In addition to announcing a #1 debut for Katy Perry’s Witness, Billboard’s report on this week’s Billboard 200 albums chart contains some news about a welcome policy change: As of this week, streaming data and individual track sales for various artist compilations will not count toward those compilations’ chart standing.
The move comes after titles such as Epic Records’ Epic AF comp began appearing in the top 10 last year. Epic AF was basically just a constantly evolving playlist of hit songs released on Epic. The label realized that it could game the system by throwing a bunch of its biggest tracks together on streaming platforms and calling it an album, so that any time listeners played smash hits such as DJ Khaled’s “I’m The One” on streaming platforms, it counted toward Epic AF’s stats. Furthermore, by constantly updating the content of the playlist to include more recent hits, Epic was able to indefinitely extend Epic AF’s shelf life on the charts. Because Billboard noticed similar releases such as Summer Latin Hits 2017 beginning to pop up near the top of the Billboard 200, they changed the rules so that those sorts of comps will only be able to crack the chart based on traditional album sales. Billboard has a more detailed explanation:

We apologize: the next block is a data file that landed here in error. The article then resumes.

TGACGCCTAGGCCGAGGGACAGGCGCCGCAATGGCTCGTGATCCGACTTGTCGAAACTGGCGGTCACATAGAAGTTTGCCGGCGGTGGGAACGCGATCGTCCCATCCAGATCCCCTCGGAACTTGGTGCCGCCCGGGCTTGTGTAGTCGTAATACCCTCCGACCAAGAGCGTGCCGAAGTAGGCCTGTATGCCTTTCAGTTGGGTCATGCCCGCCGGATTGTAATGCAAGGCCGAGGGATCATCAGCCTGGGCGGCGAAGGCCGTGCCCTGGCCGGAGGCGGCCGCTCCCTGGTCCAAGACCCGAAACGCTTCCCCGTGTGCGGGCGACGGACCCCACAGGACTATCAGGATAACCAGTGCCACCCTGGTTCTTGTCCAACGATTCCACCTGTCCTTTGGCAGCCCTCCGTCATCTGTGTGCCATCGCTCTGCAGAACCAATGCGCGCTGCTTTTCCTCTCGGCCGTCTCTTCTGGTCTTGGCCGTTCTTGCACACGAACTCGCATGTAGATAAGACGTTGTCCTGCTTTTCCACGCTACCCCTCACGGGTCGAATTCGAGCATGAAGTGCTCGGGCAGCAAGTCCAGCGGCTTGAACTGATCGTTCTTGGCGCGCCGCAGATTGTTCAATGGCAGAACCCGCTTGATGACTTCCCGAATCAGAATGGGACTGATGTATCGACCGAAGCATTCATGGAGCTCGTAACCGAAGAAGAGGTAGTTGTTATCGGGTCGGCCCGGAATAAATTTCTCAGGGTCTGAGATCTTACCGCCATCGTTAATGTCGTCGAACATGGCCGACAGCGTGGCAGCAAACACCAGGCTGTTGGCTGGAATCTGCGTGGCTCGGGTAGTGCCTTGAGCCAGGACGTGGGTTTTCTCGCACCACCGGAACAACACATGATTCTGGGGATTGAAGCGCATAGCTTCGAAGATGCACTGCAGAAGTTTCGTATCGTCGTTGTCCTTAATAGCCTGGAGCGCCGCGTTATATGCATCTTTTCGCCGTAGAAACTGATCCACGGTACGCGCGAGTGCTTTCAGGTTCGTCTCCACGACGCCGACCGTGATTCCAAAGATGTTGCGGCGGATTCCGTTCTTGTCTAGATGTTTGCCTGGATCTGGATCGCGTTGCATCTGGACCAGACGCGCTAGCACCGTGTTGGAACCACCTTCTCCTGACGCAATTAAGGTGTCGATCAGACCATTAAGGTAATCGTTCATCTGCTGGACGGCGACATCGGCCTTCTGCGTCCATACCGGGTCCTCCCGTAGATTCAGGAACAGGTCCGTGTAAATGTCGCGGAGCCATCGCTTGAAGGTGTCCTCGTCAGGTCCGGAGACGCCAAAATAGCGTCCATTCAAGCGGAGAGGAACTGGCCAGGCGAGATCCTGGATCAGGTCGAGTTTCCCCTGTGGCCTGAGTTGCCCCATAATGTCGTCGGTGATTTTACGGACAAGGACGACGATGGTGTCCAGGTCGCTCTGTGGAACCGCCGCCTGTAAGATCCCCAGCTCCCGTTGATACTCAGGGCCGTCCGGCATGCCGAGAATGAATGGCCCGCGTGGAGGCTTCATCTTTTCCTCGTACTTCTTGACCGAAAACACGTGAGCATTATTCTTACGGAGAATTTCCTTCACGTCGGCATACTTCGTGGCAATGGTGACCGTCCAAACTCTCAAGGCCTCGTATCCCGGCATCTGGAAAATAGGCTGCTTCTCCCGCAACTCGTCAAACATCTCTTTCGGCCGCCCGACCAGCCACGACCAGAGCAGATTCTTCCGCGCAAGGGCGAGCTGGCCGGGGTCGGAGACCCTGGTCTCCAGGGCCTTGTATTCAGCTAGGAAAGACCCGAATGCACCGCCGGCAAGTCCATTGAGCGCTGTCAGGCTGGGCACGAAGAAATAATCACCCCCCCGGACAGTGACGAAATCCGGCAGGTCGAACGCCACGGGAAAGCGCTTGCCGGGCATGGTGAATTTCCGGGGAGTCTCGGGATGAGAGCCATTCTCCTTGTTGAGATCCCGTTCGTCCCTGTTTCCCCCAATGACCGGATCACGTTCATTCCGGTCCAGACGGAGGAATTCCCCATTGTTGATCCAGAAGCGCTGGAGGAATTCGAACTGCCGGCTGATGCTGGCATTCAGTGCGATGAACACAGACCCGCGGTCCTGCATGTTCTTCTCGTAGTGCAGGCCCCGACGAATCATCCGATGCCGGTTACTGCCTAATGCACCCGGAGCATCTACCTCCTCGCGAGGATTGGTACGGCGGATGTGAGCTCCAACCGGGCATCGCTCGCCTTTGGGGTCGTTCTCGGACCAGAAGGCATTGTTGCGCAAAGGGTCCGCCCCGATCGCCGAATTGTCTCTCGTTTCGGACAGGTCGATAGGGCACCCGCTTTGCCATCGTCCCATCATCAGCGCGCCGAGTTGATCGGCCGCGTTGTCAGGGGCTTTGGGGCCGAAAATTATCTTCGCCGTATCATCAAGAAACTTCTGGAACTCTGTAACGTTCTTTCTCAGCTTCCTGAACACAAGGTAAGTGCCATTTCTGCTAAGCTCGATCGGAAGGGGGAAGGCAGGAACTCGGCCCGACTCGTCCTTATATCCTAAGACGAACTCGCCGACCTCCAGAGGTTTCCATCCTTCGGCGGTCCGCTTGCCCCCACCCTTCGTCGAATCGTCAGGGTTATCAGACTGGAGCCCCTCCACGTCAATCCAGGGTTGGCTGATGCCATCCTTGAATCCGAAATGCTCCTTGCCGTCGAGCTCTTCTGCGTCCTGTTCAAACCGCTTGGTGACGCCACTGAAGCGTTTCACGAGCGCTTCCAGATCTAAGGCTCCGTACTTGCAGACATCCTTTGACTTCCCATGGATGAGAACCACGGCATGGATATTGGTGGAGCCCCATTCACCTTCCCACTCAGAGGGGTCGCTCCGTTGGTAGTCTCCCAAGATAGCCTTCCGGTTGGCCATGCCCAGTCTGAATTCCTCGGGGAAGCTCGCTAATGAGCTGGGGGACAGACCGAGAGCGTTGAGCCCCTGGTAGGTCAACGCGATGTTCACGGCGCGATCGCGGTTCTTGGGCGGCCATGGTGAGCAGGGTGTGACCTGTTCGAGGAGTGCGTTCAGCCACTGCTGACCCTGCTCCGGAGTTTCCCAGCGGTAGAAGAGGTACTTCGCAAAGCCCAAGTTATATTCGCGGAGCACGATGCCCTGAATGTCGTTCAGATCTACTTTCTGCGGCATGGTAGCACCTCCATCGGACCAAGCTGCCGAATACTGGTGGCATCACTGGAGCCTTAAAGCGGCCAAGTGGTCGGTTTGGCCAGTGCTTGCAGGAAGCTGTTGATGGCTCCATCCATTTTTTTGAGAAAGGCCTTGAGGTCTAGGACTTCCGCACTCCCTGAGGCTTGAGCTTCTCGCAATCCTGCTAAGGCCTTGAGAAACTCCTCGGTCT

Three albums that were in the top 10 a week ago fall off the chart entirely. The Epic AF compilation [and] the Summer Latin Hits 2017 compilation… move off the list following a revision to how our consumption-based album charts rank various artists titles. Now, most various artists compilation albums will only be able to chart on the Billboard 200 and other consumption-ranked album charts based on traditional album sales. Track equivalent album (TEA) units and/or streaming equivalent album (SEA) units will no longer contribute to a various artists’ album ranking and unit count. In the latest tracking week, neither Epic AF or Summer Latin Hits 2017 sold enough in traditional album sales to rank on the Billboard 200.
Some various artists titles will continue to earn TEA and SEA: thematic multi-artist compilation albums which contain tracks specifically recorded for that project , like The Hamilton Mixtape, We Love Disney and some charity albums like Cover Stories: Brandi Carlile Celebrates 10 Years Of The Story. In addition, soundtracks and cast recordings will continue to receive TEA and SEA as applicable.
Unless you’re a conniving label exec, this is great news. As chart expert Chris Molanphy points out on Facebook, one of these comps probably would have gone to #1 eventually, which kind of defeats the point of having an album chart.